State v. StovallAnnotate this Case
324 S.W.2d 874 (1959)
STATE of Texas ex rel. Richard H. BURKS, City Attorney, et al., Relators, v. Thomas J. STOVALL, District Judge, et al., Respondents.
Court of Criminal Appeals of Texas.
June 10, 1959.
*875 Richard H. Burks, City Atty., Homer T. Bouldin, Senior Asst. City Atty., Houston, for relators.
Bradshaw & Bradshaw, King C. Haynie, Houston, for respondents.
A penal ordinance of the City of Houston (Sec. 3-25 1958 Code of Ordinances as amended August 13, 1958) makes it unlawful for any person to keep, possess or maintain in the city limits any chickens, turkeys, geese, ducks, peafowls or any other bird or fowl except parakeets, canaries or similar size birds, or any pens, enclosures or other structures in which any such fowls are kept or possessed within 100 feet of any actual residence or habitation of human beings, or within 100 feet of any church, school or hospital.
Excepted are owners or keepers of such fowls kept for sale or commercial purposes in batteries or coops arranged inside of buildings in a sanitary condition, and it is provided that some of the fowls named may be lawfully kept for purely public exhibition purposes.
Respondents Adams and Bergman filed suit in the District Court against the City of Houston, its Mayor, City Attorney, Corporation Court Judge and Director of its Health Department, seeking temporary and permanent injunction to restrain the defendants from enforcing said ordinance, alleging that it was invalid and unconstitutional, arbitrary, unreasonable and capricious, and that in passing and enacting the ordinance the city, its mayor and council had deprived them of their property without due process of law.
Service being had, the defendants answered and specially denied the allegation that "said City of Houston through its Mayor, City Council, Health Department, City Attorney's office and the Corporation Court are depriving and attempting to unlawfully deprive said Plaintiffs of their properties without due process of law", and denied that the ordinance or any part thereof is void or unconstitutional or invalid for any reason.
After hearing, temporary injunction was issued by Hon. Thomas J. Stovall, Judge 129th Judicial District of Texas, commanding the defendants to desist and refrain from prosecuting or further prosecuting the plaintiffs or anyone else keeping, possessing or maintaining one or more of the prescribed fowls or birds, under the ordinance.
The parties so enjoined seek the issuance by this Court of a writ of prohibition to prohibit Judge Stovall from making any order in the case other than to dissolve the injunction or dismiss the petition for want of jurisdiction, and to prohibit the other respondents from prosecuting the injunction suit.
Leave to file the application for writ of prohibition was granted under authority of State ex rel. Flowers v. Woodruff, 150 Tex. Cr.R. 255, 200 S.W.2d 178, and the application is before us upon petition and answer supported by brief and oral argument.
Under the same authority, we are not authorized to pass upon the validity of the ordinance in this proceeding, but only to determine whether or not Judge Stovall had jurisdiction to entertain the injunction suit and to issue the temporary injunction restraining the enforcement of the penal ordinance, and determine whether the writ of prohibition should issue.
The constitutionality or validity of a penal ordinance is a question ordinarily within the exclusive jurisdiction of courts exercising criminal jurisdiction. However, courts of equity may enjoin the enforcement of a penal ordinance where the ordinance *876 is unconstitutional and void, and its enforcement will result in irreparable injury to vested property rights. State ex rel. Flowers v. Woodruff, supra; State ex rel. McNamara v. Clark, 79 Tex.Cr.R. 559, 187 S.W. 760; Kemp Hotel Operating Company v. City of Wichita Falls, 141 Tex. 90, 170 S.W.2d 217; Malone v. City of Houston, Tex.Civ.App., 278 S.W.2d 204. Many authorities to the same effect are collated under Injunction, k105(2), 21-A Tex. Digest.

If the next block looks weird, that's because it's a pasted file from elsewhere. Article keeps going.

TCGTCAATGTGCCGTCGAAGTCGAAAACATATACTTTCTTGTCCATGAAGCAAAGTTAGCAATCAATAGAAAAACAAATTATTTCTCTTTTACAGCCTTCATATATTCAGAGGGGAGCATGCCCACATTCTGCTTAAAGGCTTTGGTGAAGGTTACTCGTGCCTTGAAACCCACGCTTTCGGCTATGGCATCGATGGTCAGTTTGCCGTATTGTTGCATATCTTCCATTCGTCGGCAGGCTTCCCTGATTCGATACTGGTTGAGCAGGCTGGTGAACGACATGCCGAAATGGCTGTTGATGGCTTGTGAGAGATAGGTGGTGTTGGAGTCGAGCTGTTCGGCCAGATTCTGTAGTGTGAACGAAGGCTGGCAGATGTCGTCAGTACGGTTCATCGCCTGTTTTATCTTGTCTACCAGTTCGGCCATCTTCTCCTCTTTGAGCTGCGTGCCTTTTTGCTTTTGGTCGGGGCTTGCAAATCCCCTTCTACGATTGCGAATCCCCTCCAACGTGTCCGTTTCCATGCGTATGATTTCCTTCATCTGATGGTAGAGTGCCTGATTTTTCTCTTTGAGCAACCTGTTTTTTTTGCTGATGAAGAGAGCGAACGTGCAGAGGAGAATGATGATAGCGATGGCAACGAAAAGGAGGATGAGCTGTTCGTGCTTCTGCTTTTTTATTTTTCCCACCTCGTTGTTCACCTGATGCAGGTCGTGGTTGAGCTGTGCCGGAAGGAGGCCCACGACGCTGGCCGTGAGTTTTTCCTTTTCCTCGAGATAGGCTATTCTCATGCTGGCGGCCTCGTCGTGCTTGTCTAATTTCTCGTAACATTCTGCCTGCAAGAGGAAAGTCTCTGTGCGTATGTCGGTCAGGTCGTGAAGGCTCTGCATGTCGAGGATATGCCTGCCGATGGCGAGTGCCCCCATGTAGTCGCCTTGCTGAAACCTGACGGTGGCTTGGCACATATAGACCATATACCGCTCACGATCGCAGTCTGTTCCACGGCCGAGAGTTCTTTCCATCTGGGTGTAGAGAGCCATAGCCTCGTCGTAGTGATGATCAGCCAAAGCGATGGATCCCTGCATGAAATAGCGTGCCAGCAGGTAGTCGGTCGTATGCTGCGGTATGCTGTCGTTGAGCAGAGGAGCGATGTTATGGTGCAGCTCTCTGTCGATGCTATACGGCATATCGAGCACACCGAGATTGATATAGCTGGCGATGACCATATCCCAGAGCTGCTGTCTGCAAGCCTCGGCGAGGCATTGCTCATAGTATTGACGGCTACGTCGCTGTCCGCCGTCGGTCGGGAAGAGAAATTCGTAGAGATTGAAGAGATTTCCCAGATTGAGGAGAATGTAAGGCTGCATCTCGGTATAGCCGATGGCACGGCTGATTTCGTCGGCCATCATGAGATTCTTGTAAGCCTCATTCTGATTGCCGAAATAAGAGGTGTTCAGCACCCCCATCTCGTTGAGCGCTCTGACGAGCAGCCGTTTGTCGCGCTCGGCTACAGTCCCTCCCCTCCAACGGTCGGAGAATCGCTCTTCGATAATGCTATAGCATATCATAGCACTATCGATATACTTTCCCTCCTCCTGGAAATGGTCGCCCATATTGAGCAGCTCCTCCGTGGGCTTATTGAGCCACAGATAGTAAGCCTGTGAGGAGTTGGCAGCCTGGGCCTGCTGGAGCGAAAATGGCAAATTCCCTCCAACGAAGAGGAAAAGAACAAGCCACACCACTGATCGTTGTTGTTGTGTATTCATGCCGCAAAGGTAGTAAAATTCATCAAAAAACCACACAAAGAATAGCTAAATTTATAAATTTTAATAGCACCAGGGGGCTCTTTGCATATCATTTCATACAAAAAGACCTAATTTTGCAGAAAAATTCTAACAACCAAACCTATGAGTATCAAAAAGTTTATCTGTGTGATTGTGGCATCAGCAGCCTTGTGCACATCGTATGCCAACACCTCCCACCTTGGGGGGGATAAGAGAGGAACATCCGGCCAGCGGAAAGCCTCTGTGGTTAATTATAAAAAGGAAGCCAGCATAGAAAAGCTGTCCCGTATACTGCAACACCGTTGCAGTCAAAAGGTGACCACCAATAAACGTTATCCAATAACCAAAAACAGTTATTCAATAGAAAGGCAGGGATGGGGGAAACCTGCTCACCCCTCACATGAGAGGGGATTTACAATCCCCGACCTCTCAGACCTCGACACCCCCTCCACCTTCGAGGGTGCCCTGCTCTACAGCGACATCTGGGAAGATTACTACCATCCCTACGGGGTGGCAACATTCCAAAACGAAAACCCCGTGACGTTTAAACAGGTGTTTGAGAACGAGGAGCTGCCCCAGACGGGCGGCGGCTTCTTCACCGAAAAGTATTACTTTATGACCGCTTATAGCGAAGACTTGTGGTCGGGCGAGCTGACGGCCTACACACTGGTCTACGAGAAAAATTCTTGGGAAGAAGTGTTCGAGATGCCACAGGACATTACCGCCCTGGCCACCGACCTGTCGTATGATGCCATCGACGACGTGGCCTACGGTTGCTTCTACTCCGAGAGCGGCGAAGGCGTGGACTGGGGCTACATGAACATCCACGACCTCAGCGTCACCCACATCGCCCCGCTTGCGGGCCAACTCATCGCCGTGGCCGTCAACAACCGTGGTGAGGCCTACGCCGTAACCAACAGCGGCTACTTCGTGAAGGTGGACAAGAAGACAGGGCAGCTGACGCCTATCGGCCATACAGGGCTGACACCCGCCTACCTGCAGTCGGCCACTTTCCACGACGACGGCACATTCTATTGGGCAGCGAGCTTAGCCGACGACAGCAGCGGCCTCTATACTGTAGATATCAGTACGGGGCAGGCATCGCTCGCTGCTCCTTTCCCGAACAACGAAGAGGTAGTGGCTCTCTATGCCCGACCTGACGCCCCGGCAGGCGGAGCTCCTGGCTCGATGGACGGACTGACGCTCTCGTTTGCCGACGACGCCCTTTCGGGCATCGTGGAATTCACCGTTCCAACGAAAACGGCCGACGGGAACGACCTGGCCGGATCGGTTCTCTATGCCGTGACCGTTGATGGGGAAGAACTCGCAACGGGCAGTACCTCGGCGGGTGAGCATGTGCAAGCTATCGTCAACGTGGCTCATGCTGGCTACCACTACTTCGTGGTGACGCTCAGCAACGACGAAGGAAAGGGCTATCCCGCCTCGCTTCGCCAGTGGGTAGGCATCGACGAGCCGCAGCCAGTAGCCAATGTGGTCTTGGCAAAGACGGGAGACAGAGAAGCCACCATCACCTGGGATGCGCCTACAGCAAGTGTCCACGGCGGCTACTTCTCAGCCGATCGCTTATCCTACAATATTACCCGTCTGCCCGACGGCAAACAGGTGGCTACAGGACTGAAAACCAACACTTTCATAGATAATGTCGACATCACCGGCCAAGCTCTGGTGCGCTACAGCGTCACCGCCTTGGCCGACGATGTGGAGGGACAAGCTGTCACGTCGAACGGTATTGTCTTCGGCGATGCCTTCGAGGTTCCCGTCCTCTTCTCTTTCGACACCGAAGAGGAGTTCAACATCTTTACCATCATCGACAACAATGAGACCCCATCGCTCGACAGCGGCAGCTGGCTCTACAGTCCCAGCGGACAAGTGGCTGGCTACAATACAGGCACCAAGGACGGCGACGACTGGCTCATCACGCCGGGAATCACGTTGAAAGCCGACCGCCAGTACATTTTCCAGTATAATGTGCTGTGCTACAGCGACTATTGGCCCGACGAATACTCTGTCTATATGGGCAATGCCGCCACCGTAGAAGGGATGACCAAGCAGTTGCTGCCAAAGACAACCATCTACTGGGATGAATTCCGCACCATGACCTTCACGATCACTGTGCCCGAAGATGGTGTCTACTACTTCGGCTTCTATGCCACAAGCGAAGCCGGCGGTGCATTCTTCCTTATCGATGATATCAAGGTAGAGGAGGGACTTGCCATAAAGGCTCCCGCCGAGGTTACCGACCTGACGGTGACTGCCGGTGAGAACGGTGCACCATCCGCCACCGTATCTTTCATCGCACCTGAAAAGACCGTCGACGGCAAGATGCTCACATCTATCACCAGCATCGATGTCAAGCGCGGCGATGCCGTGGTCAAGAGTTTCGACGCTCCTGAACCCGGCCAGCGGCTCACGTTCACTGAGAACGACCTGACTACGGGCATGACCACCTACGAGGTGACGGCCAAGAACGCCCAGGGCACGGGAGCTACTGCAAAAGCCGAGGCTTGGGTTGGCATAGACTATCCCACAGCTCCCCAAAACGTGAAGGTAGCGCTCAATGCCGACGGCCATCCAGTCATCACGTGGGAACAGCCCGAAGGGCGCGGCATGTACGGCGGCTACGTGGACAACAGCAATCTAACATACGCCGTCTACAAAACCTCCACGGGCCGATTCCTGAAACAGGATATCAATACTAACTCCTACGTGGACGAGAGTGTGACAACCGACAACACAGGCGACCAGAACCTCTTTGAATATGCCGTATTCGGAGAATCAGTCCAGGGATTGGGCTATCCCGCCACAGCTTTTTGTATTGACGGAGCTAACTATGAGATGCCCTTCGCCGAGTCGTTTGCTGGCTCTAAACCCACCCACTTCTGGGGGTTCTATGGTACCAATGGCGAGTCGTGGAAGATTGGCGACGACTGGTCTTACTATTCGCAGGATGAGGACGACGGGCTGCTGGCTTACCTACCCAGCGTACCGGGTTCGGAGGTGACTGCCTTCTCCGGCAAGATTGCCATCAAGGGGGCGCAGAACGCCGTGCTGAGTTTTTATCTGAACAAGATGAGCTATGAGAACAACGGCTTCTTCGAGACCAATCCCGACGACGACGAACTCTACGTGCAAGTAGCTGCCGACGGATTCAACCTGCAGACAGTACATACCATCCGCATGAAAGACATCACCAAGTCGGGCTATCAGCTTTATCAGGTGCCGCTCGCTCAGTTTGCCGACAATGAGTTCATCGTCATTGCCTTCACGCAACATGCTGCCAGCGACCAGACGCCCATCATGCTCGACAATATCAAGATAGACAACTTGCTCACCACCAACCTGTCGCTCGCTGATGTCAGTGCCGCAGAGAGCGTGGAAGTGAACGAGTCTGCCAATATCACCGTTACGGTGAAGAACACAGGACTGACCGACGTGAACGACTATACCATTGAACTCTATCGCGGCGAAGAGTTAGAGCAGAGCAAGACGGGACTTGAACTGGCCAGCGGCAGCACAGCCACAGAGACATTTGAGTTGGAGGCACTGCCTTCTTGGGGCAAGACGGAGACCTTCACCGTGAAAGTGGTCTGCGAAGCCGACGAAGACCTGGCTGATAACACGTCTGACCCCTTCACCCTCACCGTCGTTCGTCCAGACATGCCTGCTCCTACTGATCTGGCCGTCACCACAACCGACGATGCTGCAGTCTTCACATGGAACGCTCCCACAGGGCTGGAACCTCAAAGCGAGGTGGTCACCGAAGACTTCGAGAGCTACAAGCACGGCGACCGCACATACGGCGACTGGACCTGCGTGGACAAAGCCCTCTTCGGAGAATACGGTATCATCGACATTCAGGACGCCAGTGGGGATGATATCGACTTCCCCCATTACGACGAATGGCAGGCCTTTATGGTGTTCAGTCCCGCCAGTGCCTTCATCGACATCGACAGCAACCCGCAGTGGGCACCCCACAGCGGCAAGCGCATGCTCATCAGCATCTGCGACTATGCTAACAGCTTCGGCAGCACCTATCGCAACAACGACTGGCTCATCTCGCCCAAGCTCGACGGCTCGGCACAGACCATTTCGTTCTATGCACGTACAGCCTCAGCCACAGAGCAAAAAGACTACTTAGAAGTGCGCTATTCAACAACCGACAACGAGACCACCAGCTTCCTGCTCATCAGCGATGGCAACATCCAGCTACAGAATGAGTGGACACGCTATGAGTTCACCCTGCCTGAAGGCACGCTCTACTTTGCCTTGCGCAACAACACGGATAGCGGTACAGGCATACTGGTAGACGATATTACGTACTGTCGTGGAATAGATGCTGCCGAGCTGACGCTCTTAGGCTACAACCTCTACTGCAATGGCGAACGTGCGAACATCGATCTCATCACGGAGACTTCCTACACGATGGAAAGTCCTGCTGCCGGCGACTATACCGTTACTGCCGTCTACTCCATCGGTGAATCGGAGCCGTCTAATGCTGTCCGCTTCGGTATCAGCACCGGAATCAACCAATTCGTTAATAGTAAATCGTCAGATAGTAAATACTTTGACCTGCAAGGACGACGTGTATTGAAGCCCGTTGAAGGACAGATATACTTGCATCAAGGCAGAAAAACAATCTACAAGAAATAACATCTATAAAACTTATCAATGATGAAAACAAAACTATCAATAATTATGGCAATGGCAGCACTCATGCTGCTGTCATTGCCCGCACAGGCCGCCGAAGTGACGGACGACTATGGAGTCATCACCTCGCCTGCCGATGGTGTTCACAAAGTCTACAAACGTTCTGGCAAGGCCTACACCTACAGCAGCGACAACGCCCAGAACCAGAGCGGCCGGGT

Applying this rule, injunctions restraining the enforcement of void ordinances were upheld on appeal in: City of Houston v. Richter, Tex.Civ.App., 157 S.W. 189 (requiring journeymen plumbers to procure license and give bond); Dibrell v. City of Coleman, Tex.Civ.App., 172 S.W. 550 (prohibiting the keeping of hogs in a sparsely settled portion of the city); City of Dallas v. Urbish, Tex.Civ.App., 252 S.W. 258 (failure of workers to have a building permit); Stone v. Kendall, Tex. Civ.App., 268 S.W. 759 (prohibiting excavations for removing gravel); Bielecki v. City of Port Arthur, Tex.Com.App., 12 S.W.2d 976 (public dance hall within 100 feet of private residence).
In Pierce v. City of Stephenville, Tex. Civ.App., 206 S.W.2d 848 (levying occupation tax on itinerant photographers), the district judge's refusal to enjoin the enforcement of the ordinance was reversed by the Court of Civil Appeals.
In Murphy v. Wright, 115 S.W.2d 448, the Court of Civil Appeals held an ordinance of the City of Denton, prohibiting the operation of a dance hall in the city limits, void and reversed the order of the district judge and granted temporary injunction to restrain its enforcement.
Respondents concede that they were under burden of alleging and proving that the ordinance was unreasonable and unconstitutional, as we held in Ex parte Naylor, 157 Tex.Cr.R. 355, 249 S.W.2d 607. They contend that they have done so and expect to do so on final hearing.
Relators, defendants in the injunction suit, joined issue with the plaintiffs on the fact issues upon which rests the validity of the ordinance. Both relators and respondents say that they are entitled to a jury trial on such issues. This right would not be accorded shoulg they be relegated to habeas corpus proceeding to test the validity of the ordinance.
Judge Stovall found from the evidence adduced at the hearing on the application for temporary injunction that the City of Houston, through its agents, "intends to enforce such ordinance and those possessing such fowls have no alternative except to dispose of such properties in order to avoid such prosecutions" and that upon the basis of the evidence adduced at the hearing there was a probability that the applicants for injunction would secure a finding by a jury, upon a trial on the merits for permanent injunction, that the acts prohibited by the ordinance have no substantial relation to the public health, safety, welfare or comfort; that the ordinance is unreasonable, arbitrary and capricious, and that to compel persons having one or more of the birds, fowls or pens to dispose of said property is an unwarranted invasion of the property rights of said persons, depriving them of their property without due process of law.
The evidence upon which Judge Stovall acted is not before this Court.